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Interferential therapy (IT) is an electrothrapeutic technique widely used in physiotherapy departments to treat pain and soft-tissue injuries. It has been suggested that IT has a dose-related effect on blood flow, and as such, can be used in the management of a variety of circulatory disorders. There is no satisfactory evidence to support these claims. The aim of this study was to establish noninvasive methods of measuring the response of the arterial and microcirculation concomitantly; and to document the circulatory response in the adult human volunteer. Three frequencies of IT were tested (0-30 Hz, 45-90 Hz and 100-150 Hz). The results suggest that IT currents can be used to increase arterial and microcirculatory blood flow; and that the response is dose-related. © 1994, Sage Publications. All rights reserved.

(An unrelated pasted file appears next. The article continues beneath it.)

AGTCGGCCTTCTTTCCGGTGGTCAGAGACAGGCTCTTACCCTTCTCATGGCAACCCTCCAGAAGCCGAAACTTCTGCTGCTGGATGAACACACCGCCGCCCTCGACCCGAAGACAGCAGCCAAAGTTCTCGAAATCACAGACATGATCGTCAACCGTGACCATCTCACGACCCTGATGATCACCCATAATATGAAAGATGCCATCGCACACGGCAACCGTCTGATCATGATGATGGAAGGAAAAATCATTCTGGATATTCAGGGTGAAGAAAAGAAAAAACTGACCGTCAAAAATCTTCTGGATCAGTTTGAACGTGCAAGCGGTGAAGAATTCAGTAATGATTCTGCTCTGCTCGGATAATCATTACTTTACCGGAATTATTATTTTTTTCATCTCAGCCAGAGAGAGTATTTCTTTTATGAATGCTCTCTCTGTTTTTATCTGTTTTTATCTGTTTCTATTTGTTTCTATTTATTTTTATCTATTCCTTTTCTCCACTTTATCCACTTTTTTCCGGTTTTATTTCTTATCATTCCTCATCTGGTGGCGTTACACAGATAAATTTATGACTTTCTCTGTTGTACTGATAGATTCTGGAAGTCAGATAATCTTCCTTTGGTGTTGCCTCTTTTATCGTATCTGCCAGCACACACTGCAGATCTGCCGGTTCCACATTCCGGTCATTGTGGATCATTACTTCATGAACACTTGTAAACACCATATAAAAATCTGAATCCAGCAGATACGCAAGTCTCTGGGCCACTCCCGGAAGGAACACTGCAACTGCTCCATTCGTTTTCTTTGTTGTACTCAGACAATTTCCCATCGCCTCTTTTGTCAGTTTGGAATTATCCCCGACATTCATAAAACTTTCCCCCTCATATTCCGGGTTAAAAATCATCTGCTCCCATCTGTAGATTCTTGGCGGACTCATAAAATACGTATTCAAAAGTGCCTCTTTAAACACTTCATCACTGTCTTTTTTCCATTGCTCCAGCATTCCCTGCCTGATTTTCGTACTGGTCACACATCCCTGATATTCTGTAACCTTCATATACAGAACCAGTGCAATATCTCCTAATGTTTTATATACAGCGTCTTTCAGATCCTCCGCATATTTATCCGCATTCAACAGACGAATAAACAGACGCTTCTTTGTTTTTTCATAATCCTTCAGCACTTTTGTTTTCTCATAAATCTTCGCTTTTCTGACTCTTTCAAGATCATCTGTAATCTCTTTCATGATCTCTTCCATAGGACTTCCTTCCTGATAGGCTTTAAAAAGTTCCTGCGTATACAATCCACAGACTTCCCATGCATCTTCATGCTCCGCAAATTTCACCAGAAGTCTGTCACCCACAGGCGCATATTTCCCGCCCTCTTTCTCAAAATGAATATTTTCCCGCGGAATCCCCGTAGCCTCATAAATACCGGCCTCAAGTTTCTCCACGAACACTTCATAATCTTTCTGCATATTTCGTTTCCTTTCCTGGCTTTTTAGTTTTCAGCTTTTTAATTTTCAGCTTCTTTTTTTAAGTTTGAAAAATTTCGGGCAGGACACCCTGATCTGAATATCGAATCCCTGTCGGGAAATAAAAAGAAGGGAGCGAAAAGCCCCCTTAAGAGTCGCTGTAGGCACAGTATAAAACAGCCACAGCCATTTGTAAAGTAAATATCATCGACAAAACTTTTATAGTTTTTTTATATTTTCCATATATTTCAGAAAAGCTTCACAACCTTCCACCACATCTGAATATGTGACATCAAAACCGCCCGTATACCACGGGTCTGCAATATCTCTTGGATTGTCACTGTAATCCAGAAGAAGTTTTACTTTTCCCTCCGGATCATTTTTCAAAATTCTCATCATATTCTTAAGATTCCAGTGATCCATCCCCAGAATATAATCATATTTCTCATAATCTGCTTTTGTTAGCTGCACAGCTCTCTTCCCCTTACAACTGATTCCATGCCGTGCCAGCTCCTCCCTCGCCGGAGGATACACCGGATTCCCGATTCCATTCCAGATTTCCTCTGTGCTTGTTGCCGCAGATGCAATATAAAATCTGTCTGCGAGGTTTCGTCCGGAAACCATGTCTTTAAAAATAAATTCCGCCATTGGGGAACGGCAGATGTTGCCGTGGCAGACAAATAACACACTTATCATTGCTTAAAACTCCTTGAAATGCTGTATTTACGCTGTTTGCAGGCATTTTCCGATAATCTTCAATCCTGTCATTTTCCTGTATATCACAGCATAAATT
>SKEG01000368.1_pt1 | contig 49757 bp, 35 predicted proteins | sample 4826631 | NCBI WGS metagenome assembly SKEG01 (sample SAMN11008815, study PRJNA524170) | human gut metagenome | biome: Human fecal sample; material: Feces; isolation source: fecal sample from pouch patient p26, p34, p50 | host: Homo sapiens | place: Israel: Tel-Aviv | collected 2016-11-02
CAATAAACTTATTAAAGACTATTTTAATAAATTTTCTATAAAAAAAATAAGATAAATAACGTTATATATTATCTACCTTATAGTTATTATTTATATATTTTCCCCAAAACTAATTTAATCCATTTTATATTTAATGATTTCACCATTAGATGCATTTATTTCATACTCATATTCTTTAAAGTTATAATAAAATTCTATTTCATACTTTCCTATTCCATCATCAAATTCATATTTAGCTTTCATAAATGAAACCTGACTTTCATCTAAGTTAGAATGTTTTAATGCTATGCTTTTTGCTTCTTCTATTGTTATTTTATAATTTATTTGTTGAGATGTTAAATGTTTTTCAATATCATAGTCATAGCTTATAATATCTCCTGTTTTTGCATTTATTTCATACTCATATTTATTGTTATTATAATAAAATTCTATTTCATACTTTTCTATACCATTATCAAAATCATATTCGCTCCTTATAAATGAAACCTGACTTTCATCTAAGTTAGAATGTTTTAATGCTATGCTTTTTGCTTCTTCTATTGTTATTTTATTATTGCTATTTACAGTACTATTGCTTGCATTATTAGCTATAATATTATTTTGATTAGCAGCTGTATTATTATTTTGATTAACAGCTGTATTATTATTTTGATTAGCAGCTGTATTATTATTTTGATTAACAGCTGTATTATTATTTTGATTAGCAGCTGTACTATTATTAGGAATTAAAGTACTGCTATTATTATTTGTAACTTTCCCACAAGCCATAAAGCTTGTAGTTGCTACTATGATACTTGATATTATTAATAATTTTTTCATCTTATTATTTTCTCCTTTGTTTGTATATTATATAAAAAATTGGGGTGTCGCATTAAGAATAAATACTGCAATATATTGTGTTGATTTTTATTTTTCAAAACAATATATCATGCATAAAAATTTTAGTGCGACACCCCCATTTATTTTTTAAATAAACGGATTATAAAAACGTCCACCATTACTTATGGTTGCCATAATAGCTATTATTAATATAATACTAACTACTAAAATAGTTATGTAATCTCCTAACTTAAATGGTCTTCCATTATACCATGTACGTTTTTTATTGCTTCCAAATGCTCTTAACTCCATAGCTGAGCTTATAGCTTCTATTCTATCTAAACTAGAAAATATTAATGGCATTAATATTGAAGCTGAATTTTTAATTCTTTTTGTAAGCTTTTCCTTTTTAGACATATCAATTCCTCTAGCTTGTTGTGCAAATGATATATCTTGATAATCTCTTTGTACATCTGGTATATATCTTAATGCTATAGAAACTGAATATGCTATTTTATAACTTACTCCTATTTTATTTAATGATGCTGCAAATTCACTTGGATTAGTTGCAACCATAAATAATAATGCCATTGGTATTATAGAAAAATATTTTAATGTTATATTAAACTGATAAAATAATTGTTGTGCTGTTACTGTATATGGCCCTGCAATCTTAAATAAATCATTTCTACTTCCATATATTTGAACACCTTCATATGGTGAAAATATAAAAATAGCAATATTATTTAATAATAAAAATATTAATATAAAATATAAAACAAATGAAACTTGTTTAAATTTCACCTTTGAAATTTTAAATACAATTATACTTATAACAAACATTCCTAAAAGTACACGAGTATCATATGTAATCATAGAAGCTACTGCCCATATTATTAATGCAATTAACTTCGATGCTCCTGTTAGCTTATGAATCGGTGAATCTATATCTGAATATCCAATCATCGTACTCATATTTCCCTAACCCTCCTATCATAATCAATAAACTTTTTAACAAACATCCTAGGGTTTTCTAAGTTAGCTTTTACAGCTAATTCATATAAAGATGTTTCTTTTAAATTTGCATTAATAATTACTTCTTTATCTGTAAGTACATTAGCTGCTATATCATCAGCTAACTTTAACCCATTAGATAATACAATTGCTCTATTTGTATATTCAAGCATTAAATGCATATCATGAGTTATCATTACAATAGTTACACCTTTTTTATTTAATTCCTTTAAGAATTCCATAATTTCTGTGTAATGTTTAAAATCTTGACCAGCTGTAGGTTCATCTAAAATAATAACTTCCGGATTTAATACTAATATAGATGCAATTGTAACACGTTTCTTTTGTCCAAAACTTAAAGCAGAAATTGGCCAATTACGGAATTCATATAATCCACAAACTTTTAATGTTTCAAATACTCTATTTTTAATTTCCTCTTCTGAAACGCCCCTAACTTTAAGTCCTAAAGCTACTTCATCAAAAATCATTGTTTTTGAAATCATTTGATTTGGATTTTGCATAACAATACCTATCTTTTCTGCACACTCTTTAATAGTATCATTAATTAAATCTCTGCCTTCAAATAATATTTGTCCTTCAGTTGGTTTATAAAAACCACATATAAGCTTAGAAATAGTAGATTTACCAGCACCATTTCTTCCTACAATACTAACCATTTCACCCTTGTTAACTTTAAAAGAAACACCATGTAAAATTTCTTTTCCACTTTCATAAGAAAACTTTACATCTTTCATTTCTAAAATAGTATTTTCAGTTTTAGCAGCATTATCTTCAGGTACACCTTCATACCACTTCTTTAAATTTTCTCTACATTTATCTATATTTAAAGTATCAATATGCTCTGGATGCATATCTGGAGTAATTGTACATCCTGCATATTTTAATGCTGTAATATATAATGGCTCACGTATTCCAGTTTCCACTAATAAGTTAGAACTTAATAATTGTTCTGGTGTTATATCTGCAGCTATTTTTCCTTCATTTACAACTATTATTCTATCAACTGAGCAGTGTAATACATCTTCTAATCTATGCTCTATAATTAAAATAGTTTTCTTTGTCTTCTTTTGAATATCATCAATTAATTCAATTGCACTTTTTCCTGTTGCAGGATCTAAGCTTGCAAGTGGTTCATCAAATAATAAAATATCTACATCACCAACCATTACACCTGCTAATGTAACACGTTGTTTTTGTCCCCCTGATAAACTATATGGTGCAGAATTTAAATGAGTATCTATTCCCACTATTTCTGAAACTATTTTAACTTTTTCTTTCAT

Original publication




Journal article


Clinical Rehabilitation

Publication Date





213 - 218